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Improving Mental Healthcare

A Guide to Measurement-Based Quality Improvement

Richard C. Hermann, M.D., M.S.

  • ISBN 978-1-58562-088-3
  • Item #62088


The first book to focus on measuring the basic processes of mental healthcare, such as access, detection, treatment appropriateness, safety and continuity of care, Improving Mental Healthcare: A Guide to Measurement-Based Quality Improvement integrates practical information about quality measures—such as their clinical logic, validity and basis in scientific evidence—into a highly readable guide on how to implement measures and use the results to improve quality of care.

Improving Mental Healthcare examines the clinical, policy, and scientific underpinnings of process measurement, a widely used method of assessing quality of mental healthcare. It describes the use of measurement to improve quality, promote accountability, encourage evidence-based practice, and shape incentives to favor delivery of high-quality care.

Divided into two sections totaling 14 chapters, the first section describes factors that led to a nationwide emphasis on improving quality of care, major approaches to quality assessment, considerations in selecting measures, as well as how to analyze and interpret measure results. The second section summarizes information on more than 300 quality measures, including their clinical rationale, specifications, sources of data, supporting evidence, readiness for use, and—where available—data on reliability, validity, results, case-mix adjustment, standards, and benchmarks.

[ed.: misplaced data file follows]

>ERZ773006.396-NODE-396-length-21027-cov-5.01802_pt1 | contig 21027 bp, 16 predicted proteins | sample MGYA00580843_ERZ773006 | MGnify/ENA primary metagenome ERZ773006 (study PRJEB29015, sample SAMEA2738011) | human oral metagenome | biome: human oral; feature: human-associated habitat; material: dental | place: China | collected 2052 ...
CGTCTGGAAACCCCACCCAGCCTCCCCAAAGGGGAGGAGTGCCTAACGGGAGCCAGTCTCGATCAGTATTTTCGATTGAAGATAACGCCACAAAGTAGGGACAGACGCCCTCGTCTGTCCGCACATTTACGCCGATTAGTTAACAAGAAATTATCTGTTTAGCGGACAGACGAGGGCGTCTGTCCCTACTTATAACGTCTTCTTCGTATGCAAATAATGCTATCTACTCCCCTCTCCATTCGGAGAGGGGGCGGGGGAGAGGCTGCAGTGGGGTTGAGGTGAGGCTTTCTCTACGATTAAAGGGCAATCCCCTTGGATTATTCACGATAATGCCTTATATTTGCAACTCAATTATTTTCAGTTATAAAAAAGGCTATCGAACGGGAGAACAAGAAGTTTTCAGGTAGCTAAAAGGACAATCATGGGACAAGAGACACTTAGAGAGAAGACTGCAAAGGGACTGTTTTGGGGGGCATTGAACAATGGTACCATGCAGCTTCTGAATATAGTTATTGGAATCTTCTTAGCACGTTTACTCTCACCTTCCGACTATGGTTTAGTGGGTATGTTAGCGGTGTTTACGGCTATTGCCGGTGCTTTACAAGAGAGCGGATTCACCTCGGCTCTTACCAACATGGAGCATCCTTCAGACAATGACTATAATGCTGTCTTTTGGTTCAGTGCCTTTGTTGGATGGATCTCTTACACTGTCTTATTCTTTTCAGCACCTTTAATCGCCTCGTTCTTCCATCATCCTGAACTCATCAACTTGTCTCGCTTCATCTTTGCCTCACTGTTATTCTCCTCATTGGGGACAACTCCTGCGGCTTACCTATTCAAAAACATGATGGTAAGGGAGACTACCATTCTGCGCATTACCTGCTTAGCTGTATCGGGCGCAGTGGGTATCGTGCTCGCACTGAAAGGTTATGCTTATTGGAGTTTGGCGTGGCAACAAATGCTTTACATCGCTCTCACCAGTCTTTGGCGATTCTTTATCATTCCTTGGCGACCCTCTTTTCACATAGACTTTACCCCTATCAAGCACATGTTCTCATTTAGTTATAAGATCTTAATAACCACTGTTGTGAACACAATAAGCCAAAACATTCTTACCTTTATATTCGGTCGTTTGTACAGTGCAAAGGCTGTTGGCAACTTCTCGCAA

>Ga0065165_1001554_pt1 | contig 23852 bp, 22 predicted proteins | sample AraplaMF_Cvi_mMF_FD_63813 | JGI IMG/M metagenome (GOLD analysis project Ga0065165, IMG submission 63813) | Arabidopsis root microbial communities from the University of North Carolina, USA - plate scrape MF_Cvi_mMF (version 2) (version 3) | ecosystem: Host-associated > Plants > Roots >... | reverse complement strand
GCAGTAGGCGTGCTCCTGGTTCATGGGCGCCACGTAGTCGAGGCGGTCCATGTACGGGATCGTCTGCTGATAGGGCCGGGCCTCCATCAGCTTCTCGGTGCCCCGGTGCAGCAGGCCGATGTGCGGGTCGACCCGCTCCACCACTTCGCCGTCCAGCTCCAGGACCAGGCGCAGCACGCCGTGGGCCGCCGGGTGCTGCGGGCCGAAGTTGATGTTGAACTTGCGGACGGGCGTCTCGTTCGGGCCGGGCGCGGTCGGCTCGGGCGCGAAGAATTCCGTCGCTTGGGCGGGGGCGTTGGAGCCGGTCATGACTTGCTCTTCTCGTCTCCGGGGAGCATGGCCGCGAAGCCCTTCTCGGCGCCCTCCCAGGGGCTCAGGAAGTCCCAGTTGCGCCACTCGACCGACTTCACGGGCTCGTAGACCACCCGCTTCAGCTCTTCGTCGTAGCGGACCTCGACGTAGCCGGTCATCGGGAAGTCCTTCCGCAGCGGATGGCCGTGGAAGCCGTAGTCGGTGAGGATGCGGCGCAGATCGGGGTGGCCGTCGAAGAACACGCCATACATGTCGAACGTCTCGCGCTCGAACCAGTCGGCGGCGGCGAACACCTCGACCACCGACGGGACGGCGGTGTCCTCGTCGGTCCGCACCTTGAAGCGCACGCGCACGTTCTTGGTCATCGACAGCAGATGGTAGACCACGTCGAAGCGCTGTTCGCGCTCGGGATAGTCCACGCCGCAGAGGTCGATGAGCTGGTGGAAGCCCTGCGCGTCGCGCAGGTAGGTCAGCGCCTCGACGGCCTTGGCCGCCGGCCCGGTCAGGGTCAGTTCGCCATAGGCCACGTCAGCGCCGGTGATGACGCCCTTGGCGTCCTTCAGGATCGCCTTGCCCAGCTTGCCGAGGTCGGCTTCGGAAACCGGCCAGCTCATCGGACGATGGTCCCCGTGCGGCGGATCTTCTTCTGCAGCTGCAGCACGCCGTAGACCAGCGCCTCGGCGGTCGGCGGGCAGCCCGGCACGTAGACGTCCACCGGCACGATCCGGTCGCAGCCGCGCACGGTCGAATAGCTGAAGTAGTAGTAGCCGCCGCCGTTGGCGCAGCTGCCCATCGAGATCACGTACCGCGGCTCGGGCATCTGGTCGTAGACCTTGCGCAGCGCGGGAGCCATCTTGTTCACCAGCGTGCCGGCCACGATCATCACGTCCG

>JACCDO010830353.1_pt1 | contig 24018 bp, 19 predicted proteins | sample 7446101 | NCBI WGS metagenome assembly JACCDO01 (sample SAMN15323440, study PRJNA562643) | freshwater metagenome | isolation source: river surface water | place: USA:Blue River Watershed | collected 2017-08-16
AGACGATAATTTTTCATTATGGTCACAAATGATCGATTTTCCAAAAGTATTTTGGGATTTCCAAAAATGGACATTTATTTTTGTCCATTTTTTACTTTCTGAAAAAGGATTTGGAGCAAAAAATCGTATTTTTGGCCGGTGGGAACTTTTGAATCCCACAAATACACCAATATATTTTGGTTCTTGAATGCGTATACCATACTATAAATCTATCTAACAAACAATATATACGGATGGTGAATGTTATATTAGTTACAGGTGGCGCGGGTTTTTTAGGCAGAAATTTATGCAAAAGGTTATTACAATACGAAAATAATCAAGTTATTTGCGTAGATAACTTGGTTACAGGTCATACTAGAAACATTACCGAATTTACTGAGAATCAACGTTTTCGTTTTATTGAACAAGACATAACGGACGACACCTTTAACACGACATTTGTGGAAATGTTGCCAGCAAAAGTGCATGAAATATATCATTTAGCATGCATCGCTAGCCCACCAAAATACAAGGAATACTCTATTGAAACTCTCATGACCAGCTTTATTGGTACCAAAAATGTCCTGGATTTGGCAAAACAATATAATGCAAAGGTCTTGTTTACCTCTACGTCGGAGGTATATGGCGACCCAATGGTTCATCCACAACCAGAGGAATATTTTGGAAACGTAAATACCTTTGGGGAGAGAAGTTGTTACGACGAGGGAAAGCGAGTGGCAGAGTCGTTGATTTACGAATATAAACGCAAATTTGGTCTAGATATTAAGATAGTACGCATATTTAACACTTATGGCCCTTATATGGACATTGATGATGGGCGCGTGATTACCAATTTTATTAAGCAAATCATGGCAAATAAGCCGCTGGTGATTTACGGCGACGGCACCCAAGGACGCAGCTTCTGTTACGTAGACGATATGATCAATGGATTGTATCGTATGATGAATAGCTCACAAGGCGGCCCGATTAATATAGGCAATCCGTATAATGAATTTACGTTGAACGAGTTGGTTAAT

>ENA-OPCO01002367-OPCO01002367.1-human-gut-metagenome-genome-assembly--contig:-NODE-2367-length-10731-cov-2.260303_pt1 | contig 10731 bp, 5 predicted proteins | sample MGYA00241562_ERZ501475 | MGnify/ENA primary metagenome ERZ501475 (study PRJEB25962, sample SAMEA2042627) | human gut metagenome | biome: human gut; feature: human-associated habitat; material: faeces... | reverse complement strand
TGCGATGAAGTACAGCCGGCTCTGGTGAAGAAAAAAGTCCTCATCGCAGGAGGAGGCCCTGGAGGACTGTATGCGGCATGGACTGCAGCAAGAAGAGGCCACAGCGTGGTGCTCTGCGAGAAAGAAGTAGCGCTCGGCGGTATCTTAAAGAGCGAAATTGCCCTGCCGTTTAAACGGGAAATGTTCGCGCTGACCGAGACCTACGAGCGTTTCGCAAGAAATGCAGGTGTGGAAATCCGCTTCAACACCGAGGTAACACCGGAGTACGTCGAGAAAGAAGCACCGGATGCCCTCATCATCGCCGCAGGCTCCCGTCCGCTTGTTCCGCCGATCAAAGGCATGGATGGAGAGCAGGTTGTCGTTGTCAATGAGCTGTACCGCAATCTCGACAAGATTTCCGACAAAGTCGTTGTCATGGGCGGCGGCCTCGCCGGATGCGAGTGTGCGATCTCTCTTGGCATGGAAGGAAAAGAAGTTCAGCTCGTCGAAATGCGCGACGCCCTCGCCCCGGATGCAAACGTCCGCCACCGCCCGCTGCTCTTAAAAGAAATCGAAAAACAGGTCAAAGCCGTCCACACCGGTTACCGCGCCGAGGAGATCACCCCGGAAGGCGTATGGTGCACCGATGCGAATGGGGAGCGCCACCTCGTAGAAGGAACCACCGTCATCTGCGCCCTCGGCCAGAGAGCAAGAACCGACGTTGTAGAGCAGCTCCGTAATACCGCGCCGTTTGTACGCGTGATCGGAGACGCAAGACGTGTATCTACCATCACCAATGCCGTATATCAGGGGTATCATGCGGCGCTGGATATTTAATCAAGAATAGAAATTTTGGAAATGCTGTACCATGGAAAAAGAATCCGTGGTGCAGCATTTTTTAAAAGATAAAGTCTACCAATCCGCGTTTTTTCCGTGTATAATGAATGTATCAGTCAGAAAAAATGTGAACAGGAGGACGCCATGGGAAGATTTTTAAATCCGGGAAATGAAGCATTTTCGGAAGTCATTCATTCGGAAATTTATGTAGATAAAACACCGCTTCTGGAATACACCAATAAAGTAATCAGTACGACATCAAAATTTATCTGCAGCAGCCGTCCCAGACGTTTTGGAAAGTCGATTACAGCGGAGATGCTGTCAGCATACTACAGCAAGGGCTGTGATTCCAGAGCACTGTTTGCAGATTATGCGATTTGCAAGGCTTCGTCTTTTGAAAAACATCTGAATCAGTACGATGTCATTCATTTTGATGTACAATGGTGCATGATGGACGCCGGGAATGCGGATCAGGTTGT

Improving Mental Healthcare helps clinicians, managers, administrators, payers, purchasers, accreditors, consumer groups, and other stakeholders meet national mandates to assess and improve quality of care by providing the following tools and guidance:

  • Results from the National Inventory of Mental Health Quality Measures, a federally funded study summarizing clinical, technical, and scientific properties of more than 300 process measures
  • A user-friendly format that helps potential measure users find quality measures that reflect their priorities and meet their needs
  • Guidance for healthcare organizations and clinicians on how to integrate measurement into a comprehensive approach to quality management
  • An understanding of the relationship between process measurement and other approaches to quality assessment, in particular outcomes assessment-the focus of a companion guide, Outcome Measurement in Psychiatry: A Critical Review (APPI 2002)

      Improving Mental Healthcare, which includes extensive references as well as useful figures and tables illustrating key concepts, is essential reading for practicing clinicians, healthcare managers, medical students and psychiatric residents—who must now meet ACGME requirements to learn about quality assessment and improvement—as well as members of oversight organizations and consumer advocacy groups. It will prove invaluable for healthcare organizations seeking to improve quality of care, clinical training programs, and courses on quality assessment, healthcare management, and mental health policy.


    Part I: Role of Process Measures in Quality Assessment and Improvement
    Chapter 1. Quality Assessment and Improvement in a Changing Healthcare System
    Chapter 2. Measuring Clinical and Administrative Processes of Care
    Chapter 3. Selecting Process Measures
    Chapter 4. Comparing and Interpreting Results From Process Measurement
    Chapter 5. Role of Measurement in Quality Improvement